The Indian Space Research Organisation (ISRO) Gears Up for its Maiden 2024 Mission: XPoSat to Take Flight on January 1, Aboard PSLV-C58 Rocket.
“XPoSat (X-ray Polarimeter Satellite) is India’s first dedicated polarimetry mission to study various dynamics of bright astronomical X-ray sources in extreme conditions,” the ISRO said.
When to watch XPoSat launch
The PSLV-C58/EXPOSAT Mission is scheduled for liftoff at 9:10 am on Monday, January 1, 2024, from the first launch pad at SDSC-SHAR (Satish Dhawan Space Centre, Sriharikota), Sriharikota, as announced by ISRO.
Where to watch live
ISRO has provided multiple platforms to view the live launch starting from 08:40 am:
- YouTube (Click here for the link)
- ISRO website (Click here for the link)
- ISRO’s Facebook account (Click here for the link)
- DD National’s account on X (Click here for the link)
Everything about XPoSat
XPoSat marks ISRO’s maiden venture into dedicated scientific satellites for space-based polarization measurements of X-ray emissions from celestial bodies, including black holes. The study of X-ray polarization is crucial for unraveling the radiation mechanisms and geometry of these celestial sources.
ISRO explained, “Understanding the emission mechanism from various astronomical sources such as black holes, neutron stars, active galactic nuclei, pulsar wind nebulae, etc., poses a challenge due to the complex physical processes involved.”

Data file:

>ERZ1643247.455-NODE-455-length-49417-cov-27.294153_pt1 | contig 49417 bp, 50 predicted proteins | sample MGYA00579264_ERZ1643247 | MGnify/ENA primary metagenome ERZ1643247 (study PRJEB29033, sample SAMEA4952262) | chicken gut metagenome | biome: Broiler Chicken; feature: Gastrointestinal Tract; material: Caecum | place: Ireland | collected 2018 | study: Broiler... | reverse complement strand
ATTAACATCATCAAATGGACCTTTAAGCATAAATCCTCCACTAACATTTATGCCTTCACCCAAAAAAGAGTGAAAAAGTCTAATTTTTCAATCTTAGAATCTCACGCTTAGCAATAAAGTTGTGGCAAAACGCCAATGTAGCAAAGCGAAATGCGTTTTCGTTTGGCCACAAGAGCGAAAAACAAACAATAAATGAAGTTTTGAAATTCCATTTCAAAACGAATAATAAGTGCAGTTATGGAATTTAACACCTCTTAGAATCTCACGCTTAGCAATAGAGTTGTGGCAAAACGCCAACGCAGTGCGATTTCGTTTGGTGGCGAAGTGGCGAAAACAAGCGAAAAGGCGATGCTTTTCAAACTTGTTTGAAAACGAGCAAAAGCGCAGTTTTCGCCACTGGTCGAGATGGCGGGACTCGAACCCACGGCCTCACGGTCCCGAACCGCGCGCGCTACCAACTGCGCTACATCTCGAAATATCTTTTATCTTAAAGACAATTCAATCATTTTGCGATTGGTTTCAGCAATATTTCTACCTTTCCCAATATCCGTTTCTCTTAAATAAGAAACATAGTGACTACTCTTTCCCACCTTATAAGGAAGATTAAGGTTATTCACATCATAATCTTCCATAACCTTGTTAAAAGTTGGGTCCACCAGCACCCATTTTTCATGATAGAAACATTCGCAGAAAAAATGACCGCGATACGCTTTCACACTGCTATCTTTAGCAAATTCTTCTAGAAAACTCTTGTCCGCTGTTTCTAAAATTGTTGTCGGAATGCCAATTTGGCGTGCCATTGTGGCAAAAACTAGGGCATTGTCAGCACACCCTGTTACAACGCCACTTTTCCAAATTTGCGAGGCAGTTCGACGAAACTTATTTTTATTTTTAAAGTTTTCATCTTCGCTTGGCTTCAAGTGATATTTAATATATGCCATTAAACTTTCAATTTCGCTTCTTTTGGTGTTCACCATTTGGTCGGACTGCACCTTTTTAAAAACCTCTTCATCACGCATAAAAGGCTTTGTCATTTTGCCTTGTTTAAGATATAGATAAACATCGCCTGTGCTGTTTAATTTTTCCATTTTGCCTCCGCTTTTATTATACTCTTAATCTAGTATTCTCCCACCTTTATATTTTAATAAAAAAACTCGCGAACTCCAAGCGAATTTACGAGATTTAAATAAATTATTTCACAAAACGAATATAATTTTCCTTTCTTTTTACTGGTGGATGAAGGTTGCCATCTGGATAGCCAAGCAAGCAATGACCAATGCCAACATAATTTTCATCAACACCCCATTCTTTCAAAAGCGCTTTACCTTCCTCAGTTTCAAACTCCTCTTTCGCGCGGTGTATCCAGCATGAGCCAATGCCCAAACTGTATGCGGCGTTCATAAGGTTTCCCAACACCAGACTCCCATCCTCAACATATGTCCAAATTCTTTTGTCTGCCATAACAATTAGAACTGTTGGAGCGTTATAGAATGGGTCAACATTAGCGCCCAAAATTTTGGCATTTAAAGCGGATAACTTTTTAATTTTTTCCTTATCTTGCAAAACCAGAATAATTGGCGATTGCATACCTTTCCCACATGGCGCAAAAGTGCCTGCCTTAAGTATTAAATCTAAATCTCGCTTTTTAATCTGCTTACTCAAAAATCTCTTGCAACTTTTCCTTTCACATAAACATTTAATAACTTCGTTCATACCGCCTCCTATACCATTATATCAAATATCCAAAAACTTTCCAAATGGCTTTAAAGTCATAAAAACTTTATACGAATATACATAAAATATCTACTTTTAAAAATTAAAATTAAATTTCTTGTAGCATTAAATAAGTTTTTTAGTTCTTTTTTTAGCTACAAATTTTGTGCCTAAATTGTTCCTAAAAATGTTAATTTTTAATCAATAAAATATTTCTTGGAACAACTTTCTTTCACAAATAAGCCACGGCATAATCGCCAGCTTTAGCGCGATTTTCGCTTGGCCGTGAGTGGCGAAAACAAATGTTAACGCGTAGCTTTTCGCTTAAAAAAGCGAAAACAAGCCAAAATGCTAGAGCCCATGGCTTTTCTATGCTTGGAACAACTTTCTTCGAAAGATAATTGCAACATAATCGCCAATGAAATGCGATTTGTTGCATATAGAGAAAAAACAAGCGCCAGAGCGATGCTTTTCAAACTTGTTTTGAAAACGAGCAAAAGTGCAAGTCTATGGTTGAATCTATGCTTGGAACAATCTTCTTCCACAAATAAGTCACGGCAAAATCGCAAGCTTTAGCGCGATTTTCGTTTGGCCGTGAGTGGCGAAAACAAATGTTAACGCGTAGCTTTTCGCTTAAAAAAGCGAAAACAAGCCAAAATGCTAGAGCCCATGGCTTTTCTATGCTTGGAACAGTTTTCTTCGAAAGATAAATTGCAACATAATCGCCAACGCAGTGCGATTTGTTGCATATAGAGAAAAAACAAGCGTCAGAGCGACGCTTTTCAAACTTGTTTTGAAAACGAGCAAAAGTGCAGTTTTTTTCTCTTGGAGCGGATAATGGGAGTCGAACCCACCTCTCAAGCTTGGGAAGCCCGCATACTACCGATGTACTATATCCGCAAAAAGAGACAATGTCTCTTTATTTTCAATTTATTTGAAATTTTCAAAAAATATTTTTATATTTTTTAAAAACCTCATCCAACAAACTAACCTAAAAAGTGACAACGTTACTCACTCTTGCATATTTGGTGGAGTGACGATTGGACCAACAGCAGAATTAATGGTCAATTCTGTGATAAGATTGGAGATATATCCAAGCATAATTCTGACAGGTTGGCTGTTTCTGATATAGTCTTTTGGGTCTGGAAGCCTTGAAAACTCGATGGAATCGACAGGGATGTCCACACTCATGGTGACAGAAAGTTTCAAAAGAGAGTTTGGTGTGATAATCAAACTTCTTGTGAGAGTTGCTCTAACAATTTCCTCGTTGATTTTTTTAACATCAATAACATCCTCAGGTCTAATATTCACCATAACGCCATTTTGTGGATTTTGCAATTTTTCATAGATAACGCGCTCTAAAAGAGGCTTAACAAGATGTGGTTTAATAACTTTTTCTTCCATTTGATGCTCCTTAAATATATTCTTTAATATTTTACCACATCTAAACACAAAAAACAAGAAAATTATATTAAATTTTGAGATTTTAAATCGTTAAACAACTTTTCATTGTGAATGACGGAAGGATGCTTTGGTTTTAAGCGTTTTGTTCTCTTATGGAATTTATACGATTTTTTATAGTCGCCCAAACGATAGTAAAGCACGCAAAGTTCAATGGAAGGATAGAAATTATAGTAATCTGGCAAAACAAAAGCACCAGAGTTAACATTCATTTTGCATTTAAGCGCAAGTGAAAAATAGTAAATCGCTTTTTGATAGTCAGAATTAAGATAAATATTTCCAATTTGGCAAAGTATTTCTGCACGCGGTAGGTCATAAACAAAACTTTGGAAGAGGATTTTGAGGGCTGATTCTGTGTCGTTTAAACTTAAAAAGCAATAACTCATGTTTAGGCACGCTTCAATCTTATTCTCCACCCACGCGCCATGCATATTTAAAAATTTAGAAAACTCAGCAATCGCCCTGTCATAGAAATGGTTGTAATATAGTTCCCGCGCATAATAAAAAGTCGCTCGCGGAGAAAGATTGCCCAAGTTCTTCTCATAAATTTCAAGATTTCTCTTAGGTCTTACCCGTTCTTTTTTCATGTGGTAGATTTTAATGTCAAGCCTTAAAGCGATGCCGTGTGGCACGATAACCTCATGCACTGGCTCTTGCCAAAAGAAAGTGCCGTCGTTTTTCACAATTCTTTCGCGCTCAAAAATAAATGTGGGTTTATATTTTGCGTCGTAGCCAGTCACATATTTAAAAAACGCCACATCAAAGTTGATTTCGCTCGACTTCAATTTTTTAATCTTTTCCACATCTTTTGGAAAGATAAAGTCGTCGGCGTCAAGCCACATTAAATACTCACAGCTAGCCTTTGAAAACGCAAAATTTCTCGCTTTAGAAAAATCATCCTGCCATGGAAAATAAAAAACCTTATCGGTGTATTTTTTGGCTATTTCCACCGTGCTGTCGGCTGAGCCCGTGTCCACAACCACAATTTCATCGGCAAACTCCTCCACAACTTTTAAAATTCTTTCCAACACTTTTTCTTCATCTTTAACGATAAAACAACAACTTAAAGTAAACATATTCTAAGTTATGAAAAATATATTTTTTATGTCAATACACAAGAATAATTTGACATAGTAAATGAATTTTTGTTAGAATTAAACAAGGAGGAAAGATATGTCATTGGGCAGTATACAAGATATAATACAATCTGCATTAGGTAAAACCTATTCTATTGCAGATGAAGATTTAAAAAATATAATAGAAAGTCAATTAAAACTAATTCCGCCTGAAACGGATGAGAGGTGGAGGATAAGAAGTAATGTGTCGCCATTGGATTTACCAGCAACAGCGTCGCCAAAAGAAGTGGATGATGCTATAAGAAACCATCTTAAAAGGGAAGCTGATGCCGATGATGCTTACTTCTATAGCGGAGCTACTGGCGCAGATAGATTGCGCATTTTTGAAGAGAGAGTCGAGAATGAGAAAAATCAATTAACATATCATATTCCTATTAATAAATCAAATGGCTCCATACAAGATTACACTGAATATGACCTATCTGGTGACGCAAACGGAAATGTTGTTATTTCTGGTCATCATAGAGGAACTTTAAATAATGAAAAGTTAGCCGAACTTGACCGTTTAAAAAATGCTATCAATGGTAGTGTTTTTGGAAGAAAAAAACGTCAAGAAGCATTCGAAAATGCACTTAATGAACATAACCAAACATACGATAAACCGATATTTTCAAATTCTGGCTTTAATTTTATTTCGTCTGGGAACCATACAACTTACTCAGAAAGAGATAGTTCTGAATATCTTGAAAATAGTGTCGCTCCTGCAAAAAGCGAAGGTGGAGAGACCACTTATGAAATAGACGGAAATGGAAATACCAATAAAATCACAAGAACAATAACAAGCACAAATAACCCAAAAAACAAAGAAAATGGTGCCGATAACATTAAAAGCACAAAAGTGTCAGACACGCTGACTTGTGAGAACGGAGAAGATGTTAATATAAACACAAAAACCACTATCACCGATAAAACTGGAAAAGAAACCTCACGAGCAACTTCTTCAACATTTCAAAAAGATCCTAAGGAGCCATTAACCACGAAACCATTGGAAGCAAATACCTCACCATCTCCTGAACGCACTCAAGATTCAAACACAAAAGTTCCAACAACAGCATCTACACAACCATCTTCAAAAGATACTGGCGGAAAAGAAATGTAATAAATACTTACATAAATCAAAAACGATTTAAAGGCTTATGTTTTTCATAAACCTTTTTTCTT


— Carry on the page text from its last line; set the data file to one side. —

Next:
Among the payloads onboard XPoSat, XSPECT is designed to observe various sources, including X-ray pulsars, black hole binaries, low-magnetic field neutron stars in LMXBs, AGNs, and Magnetars. Another payload, POLIX, is anticipated to observe approximately 40 bright astronomical sources of diverse categories throughout the planned 5-year mission lifespan of XPoSat.
How will the XPoSat mission help?
XPoSat is poised to deliver significant advantages to the global astronomy community.
In India, the focus of space-based X-ray astronomy has traditionally been on imaging and time domain studies. However, the upcoming mission, scheduled for launch on January 1, represents a substantial enhancement for the scientific community, according to statements from the space agency.
Beyond its capabilities in timing and spectroscopy-based observations, the mission’s emphasis on X-ray polarization measurements of celestial objects, including black holes, neutron stars, and active galactic nuclei, holds the promise of greatly advancing our comprehension of their underlying physics.
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